The Chevron Richmond refinery underpaid on its utility taxes and has reached a $28 million settlement with the city of Richmond to make up for what it owes.
The oil company will pay $13 million now, City Attorney Randy Riddle said; the remaining $15 million will be issued over the next three fiscal years.
The deal includes $3 million earmarked for a 0.6-mile public path at the refinery that would close a gap in the San Francisco Bay Trail between Point Molate and the San Pablo Peninsula, City Manager Bill Lindsay said. The city will continue to hunt for other trail funding, he added.
"We thought the settlement was fair in terms of dealing with the litigation risk. It brings in money now at a time when money is very tight," Lindsay said.
The first settlement payment will be funneled into the 2009-10 budget, a year when city leaders anticipate losses in property tax, sales tax and other revenue as the recession deepens.
The settlement grew out of a dispute over how much Chevron paid in utility taxes. For two decades, the refinery paid its utility taxes based on a flat-rate method known as a cap, which averaged about $14 million a year. In 2006, the oil company switched to paying an actual rate, which varies depending on the amount of energy that is used.
The change translated into a $4 million annual reduction in what the refinery paid, city officials estimated. They weren't sure if what Chevron was paying was accurate because the refinery, which generates some of its own power, does not publicly disclose its energy production or usage information.
In late 2006, the city hired a law firm to obtain and analyze the refinery's data and verify if the utility tax payments were accurate. Both parties signed a confidentiality agreement to keep the data private because Chevron was concerned about releasing trade secrets.
The audit spanned 2006 to 2008, and concluded last year. The two sides negotiated a settlement, which the City Council approved in closed session Tuesday night.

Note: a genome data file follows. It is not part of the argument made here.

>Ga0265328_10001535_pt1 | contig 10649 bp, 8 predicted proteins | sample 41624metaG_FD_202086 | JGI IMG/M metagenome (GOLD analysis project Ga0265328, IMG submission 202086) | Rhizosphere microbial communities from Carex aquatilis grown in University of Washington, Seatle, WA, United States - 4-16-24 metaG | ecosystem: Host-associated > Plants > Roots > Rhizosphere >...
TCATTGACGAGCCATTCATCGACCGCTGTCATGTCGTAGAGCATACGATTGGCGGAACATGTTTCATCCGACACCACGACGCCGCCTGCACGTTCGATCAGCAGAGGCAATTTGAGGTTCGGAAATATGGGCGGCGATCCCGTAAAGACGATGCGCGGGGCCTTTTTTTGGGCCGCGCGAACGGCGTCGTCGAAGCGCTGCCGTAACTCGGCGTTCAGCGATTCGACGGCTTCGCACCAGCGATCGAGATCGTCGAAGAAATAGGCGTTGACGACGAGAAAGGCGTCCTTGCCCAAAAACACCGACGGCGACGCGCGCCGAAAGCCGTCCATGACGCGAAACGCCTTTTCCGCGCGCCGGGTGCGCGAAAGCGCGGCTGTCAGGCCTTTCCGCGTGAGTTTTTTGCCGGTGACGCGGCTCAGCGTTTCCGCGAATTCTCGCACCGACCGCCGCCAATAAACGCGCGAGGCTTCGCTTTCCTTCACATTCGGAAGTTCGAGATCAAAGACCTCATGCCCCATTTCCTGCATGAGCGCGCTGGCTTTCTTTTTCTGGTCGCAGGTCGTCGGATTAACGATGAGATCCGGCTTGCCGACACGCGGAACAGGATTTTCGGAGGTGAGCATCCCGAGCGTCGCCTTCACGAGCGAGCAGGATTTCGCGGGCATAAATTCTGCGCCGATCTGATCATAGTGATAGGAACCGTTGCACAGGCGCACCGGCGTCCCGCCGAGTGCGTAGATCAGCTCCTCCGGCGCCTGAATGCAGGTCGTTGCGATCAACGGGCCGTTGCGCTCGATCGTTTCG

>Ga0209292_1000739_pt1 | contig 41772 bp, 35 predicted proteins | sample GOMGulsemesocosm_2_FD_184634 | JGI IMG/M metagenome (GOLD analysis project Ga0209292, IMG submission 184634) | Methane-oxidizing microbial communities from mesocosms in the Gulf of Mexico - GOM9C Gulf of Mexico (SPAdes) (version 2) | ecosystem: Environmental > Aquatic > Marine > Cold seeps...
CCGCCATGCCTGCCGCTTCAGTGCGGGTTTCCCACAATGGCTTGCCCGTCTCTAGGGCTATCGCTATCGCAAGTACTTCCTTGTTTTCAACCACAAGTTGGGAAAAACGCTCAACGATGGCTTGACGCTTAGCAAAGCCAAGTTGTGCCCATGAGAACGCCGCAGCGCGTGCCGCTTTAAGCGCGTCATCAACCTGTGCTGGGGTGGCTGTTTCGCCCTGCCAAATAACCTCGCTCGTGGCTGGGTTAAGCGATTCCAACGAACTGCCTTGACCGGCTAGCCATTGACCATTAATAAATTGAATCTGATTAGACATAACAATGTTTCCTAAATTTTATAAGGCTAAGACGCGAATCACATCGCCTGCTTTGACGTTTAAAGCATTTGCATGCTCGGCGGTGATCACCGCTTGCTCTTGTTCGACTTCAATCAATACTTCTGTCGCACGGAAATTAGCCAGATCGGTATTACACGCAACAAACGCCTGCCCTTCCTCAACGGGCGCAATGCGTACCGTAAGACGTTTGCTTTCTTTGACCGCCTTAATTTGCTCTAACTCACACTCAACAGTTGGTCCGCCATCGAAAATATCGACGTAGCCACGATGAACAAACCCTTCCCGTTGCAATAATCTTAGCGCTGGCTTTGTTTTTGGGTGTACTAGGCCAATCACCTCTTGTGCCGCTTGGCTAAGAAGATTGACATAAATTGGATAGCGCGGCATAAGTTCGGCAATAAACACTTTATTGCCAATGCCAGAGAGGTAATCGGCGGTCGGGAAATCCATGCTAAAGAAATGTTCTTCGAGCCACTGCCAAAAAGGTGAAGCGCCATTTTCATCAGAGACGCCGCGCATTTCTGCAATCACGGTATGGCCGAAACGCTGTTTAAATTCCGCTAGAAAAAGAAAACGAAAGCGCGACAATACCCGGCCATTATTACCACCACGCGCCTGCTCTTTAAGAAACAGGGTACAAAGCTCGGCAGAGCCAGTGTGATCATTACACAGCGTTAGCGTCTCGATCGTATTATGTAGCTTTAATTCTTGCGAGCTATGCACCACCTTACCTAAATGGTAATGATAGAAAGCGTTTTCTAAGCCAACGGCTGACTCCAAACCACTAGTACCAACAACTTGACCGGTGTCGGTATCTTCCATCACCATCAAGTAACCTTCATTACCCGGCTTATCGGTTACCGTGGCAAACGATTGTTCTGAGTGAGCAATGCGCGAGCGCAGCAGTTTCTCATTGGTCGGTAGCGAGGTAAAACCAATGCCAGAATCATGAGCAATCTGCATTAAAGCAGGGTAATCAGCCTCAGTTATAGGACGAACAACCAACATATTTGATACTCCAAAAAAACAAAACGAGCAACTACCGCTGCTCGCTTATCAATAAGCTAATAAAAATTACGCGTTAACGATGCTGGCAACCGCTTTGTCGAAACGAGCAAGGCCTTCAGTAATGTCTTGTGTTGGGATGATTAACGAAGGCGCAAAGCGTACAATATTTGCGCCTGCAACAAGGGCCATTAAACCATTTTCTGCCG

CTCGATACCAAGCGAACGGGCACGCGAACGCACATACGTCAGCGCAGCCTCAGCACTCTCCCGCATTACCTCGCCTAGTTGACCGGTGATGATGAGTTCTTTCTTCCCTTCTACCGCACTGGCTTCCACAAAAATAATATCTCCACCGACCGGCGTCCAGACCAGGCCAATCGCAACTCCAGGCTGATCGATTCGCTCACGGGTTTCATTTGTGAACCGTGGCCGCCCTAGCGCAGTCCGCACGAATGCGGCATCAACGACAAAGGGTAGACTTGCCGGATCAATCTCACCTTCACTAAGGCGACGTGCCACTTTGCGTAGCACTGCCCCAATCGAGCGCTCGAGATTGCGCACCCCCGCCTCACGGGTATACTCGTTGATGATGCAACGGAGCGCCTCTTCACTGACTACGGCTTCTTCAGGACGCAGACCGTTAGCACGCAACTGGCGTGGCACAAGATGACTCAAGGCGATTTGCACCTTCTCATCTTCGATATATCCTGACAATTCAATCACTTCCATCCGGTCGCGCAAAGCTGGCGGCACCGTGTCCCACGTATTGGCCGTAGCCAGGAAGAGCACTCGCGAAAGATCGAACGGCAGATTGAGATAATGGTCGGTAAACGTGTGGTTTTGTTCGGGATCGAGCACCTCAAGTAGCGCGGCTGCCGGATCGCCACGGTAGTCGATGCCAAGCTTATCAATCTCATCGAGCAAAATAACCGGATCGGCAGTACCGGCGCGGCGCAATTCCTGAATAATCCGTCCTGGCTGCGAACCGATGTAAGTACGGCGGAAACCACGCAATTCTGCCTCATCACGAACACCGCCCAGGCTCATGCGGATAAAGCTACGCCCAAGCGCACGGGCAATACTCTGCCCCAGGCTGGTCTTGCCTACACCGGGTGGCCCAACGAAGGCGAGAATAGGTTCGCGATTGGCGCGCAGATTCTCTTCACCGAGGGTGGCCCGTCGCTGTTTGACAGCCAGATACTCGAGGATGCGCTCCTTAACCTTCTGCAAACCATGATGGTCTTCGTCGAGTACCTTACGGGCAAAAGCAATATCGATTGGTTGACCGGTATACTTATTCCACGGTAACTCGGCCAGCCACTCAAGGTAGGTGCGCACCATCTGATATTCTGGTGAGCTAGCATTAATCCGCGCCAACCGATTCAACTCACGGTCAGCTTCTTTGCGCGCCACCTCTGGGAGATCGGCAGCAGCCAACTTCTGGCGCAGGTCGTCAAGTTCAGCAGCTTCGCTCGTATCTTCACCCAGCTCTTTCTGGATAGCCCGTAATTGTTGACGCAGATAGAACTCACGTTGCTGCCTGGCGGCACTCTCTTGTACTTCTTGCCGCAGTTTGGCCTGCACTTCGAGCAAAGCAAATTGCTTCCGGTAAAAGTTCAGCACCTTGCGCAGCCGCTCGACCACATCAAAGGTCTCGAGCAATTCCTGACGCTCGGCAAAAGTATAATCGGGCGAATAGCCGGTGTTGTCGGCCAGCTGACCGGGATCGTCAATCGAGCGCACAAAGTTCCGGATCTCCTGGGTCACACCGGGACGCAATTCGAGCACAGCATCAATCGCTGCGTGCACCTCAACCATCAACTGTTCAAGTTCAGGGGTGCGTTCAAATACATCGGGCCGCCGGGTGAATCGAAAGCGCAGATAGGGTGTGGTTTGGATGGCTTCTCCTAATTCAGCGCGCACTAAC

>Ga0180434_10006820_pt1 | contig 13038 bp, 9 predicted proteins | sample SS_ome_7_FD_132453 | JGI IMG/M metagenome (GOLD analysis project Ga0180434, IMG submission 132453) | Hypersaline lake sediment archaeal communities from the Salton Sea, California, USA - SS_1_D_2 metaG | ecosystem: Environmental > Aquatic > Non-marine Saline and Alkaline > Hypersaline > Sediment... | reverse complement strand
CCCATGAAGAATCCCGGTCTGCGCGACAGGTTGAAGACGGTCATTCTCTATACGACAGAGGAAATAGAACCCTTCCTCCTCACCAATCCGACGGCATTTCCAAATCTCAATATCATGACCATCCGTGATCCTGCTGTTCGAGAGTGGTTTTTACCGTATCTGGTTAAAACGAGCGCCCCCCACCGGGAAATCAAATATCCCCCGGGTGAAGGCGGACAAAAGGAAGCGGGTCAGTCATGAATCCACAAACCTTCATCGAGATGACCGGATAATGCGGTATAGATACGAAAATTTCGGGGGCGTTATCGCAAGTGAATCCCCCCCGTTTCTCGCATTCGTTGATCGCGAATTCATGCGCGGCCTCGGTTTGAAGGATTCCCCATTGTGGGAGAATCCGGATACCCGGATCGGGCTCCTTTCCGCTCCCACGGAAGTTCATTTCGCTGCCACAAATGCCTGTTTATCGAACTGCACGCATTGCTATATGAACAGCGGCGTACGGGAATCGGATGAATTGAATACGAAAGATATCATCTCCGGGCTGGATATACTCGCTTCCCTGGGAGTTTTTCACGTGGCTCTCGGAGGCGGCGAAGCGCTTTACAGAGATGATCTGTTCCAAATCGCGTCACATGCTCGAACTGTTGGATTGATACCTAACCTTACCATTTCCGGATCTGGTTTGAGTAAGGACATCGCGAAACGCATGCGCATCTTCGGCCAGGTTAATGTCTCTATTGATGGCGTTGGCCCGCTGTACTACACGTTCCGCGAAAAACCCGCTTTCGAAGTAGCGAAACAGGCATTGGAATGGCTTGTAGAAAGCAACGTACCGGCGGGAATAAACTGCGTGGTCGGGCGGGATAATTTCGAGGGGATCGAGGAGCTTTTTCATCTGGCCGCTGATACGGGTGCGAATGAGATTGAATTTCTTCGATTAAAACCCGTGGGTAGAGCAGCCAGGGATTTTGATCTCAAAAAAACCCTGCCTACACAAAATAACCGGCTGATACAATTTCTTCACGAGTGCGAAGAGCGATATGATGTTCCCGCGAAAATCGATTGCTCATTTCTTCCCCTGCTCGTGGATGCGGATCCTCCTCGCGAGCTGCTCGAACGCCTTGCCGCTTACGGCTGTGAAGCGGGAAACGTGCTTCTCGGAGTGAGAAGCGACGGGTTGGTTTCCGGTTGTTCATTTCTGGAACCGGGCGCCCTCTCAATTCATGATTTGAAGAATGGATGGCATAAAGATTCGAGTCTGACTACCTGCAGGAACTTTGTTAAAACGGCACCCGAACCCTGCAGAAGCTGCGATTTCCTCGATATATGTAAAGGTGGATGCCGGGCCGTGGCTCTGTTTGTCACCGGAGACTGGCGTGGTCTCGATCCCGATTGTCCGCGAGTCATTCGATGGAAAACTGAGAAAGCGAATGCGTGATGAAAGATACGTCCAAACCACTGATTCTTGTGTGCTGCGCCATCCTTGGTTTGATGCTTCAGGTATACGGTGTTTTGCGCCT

Chevron has reverted to calculating its utility tax using the flat-rate method, Lindsay said.
Refinery General Manager Mike Coyle said in a prepared statement that the settlement "allows us to resolve one of the outstanding issues we've had with the city while also helping us to maintain financial and economic predictability going forward."
Meanwhile, Bay Trail supporters applauded the city for securing funding for the walking and bicycling path in the utility tax settlement.
Trails for Richmond Action Committee and others had lobbied the State Lands Commission to require that Chevron provide trail construction money as part of its 30-year lease of state tidelands where oil tankers moor. State commissioners in January granted the lease with a commitment from Chevron to provide land north and south of Interstate 580; it did not require construction funding.
Design and construction is an estimated $11 million, said Bruce Beyaert, head of the Trails for Richmond Action Committee.
In a statement issued Wednesday, Chevron pegged its Bay Trail commitment at $12.5 million, which includes the $3 million from the utility tax settlement and $7.5 million worth of land. Spokesman Brent Tippen said the company reached those land values using its assessors.
But Beyaert said Chevron's figures are heavily inflated and amount to "smoke and mirrors." A 2001 joint trail study found the easement south of I-580 worth $280,000, not the $3 million figure Chevron gives, Beyaert said.
And the land north of I-580 was at one point under discussion to be given for free under an East Bay rail to trails project and is not worth the $4.5 million Chevron reports, he added.
Reach Katherine Tam at 510-262-2787 or email@example.com.